Ad blockers are a big topic of conversation as of late and for good reason. Their prevalence could upset much about how the “free internet” works for a majority of publishers and supporting advertisers.
But Yahoo decided to test the waters late last week. A flock of folks complained on web forums and social media that they were “blocked from their Yahoo email accounts unless they switched off their ad blockers,” reported the New York Times’ tech blog.
“The issue seems to have first appeared early on Thursday when ‘portnoyd,’ a user on the AdBlock Plus online support forum, was served a pop-up with an ultimatum: Turn off your ad blocker, or forget about getting to your email,” noted the NYT. “Yahoo confirmed the reports, which were discovered by Digiday. Yahoo, based in Sunnyvale, Calif., did not say how many users were affected.”
It wasn’t a glitch or a hoax. Yahoo went there. It blocked ad blockers.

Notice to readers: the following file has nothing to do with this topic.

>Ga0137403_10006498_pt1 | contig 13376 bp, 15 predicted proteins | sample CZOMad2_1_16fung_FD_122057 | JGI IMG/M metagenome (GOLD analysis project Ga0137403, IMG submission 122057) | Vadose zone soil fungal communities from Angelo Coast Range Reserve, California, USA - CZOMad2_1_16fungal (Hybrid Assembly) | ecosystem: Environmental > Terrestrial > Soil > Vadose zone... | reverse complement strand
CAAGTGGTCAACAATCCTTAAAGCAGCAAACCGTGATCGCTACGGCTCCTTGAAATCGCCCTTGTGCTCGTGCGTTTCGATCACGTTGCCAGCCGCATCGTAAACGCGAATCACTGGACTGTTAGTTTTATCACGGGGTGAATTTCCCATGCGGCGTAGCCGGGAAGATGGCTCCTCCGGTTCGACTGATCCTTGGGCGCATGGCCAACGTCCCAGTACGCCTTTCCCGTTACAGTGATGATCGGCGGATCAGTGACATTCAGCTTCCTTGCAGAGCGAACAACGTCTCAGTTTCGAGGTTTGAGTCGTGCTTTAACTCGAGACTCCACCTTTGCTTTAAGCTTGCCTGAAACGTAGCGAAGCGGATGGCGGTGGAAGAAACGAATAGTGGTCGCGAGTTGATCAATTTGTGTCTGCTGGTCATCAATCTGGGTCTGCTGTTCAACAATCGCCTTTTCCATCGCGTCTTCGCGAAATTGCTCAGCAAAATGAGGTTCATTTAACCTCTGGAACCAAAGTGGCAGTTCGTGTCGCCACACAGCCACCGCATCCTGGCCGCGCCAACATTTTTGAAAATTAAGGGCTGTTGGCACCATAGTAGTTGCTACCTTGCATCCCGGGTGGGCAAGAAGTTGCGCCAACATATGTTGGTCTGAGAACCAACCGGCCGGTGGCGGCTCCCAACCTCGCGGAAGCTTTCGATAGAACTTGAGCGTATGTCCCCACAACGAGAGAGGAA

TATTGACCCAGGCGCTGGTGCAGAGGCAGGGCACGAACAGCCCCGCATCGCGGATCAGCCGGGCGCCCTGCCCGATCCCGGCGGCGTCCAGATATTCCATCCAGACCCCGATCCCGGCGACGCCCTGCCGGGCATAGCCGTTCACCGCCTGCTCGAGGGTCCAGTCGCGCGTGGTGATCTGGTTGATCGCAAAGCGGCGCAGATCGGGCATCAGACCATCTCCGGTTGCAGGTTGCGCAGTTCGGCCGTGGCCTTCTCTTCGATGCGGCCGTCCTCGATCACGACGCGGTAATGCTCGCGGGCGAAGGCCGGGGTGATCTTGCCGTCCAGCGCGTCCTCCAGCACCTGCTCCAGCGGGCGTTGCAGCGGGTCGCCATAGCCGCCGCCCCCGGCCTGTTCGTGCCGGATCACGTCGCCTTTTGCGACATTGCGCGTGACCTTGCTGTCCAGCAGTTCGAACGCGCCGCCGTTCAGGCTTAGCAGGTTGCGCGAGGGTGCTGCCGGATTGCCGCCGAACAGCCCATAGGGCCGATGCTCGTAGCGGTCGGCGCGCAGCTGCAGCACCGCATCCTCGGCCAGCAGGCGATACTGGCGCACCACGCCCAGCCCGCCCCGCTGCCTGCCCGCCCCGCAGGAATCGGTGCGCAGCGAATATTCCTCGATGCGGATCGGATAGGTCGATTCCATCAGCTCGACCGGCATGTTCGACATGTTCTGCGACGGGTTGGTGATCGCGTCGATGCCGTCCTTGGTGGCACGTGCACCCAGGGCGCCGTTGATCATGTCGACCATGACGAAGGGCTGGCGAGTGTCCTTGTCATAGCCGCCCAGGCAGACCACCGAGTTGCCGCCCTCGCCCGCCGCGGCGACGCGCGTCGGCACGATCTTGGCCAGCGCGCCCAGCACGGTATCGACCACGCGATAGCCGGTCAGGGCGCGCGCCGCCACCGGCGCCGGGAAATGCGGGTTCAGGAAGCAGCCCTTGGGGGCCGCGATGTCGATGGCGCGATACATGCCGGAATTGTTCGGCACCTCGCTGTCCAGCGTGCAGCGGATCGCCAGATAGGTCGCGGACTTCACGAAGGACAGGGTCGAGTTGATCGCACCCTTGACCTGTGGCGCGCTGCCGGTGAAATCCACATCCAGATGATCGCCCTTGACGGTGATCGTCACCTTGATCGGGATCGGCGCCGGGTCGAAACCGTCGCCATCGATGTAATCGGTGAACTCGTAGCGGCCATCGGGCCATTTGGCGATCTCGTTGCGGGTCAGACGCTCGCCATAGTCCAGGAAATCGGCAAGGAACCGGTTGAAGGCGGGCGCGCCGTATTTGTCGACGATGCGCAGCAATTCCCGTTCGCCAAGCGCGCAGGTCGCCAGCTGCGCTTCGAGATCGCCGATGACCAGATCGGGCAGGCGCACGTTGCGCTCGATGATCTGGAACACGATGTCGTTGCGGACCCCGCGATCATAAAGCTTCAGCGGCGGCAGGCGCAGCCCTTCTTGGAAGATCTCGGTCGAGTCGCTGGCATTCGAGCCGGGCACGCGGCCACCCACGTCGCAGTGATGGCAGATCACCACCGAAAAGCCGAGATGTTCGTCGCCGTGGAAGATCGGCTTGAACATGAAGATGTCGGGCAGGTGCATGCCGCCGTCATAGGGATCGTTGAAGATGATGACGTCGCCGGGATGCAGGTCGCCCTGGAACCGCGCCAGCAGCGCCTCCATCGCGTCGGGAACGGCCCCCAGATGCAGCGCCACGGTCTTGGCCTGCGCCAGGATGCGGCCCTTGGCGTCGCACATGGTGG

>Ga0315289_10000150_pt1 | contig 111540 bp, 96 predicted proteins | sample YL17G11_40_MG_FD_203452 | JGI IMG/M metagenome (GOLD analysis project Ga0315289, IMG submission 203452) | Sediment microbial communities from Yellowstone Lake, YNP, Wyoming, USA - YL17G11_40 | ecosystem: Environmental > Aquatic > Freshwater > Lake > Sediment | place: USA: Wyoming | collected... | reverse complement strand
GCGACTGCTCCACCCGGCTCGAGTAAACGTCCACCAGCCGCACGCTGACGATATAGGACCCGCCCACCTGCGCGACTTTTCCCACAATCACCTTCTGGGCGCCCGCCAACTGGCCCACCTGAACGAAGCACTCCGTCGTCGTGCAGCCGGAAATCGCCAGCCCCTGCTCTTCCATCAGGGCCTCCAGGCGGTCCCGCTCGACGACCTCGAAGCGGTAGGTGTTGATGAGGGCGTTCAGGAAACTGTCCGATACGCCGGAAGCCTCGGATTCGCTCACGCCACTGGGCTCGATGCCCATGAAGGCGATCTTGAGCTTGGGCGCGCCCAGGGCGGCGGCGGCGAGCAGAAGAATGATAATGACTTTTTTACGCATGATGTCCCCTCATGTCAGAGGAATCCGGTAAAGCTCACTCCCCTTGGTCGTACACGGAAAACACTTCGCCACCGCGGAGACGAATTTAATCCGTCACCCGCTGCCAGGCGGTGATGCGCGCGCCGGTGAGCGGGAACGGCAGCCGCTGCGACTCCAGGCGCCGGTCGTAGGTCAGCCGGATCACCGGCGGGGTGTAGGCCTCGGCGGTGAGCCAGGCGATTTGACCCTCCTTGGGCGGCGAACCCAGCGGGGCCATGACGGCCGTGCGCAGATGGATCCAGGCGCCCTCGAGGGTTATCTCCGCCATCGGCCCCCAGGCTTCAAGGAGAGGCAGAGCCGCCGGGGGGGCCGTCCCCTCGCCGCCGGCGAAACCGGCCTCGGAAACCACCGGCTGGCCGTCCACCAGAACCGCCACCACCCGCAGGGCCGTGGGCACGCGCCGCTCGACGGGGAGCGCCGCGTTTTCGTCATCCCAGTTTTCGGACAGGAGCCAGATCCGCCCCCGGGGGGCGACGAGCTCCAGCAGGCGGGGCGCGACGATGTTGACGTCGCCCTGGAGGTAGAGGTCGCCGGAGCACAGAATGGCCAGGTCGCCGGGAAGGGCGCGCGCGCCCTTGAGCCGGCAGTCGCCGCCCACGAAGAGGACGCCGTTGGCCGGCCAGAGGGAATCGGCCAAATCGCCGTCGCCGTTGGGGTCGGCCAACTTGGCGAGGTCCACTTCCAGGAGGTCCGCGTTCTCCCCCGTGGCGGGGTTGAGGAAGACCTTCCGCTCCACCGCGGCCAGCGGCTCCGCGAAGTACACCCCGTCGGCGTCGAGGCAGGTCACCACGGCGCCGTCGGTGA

“At Yahoo, we are continually developing and testing new product experiences,” Anne Yeh, a Yahoo spokeswoman, said in a statement. “This is a test we’re running for a small number of Yahoo Mail users in the U.S.”
This is just the latest in a series of developments that have made ad blocking a critical concern. Apple’s announcement in the fall, for instance, that it would enable ad blocking on the mobile web through its iOS9 mobile operating system, caused a stir of its own.
Additionally, reports throughout the summer of increased ad blocking by users elicited much handwringing, too.
“Many in the industry say that the increased focus on ad blocking has spurred some publishers to reconsider their advertising models, particularly for their mobile sites,” according to the NYT. “Besides Yahoo, some publishers are considering ways to strip out or reduce traditional web display ads on both desktop and mobile sites, and instead generate revenue through sponsorships or so-called native advertising.”
Last, but not least, it isn’t the kind of publicity Yahoo really needs. The company is battling uphill after “years of waning search and advertising revenue and a decrease in traffic to its homepage, once a major destination in the world of digital media.”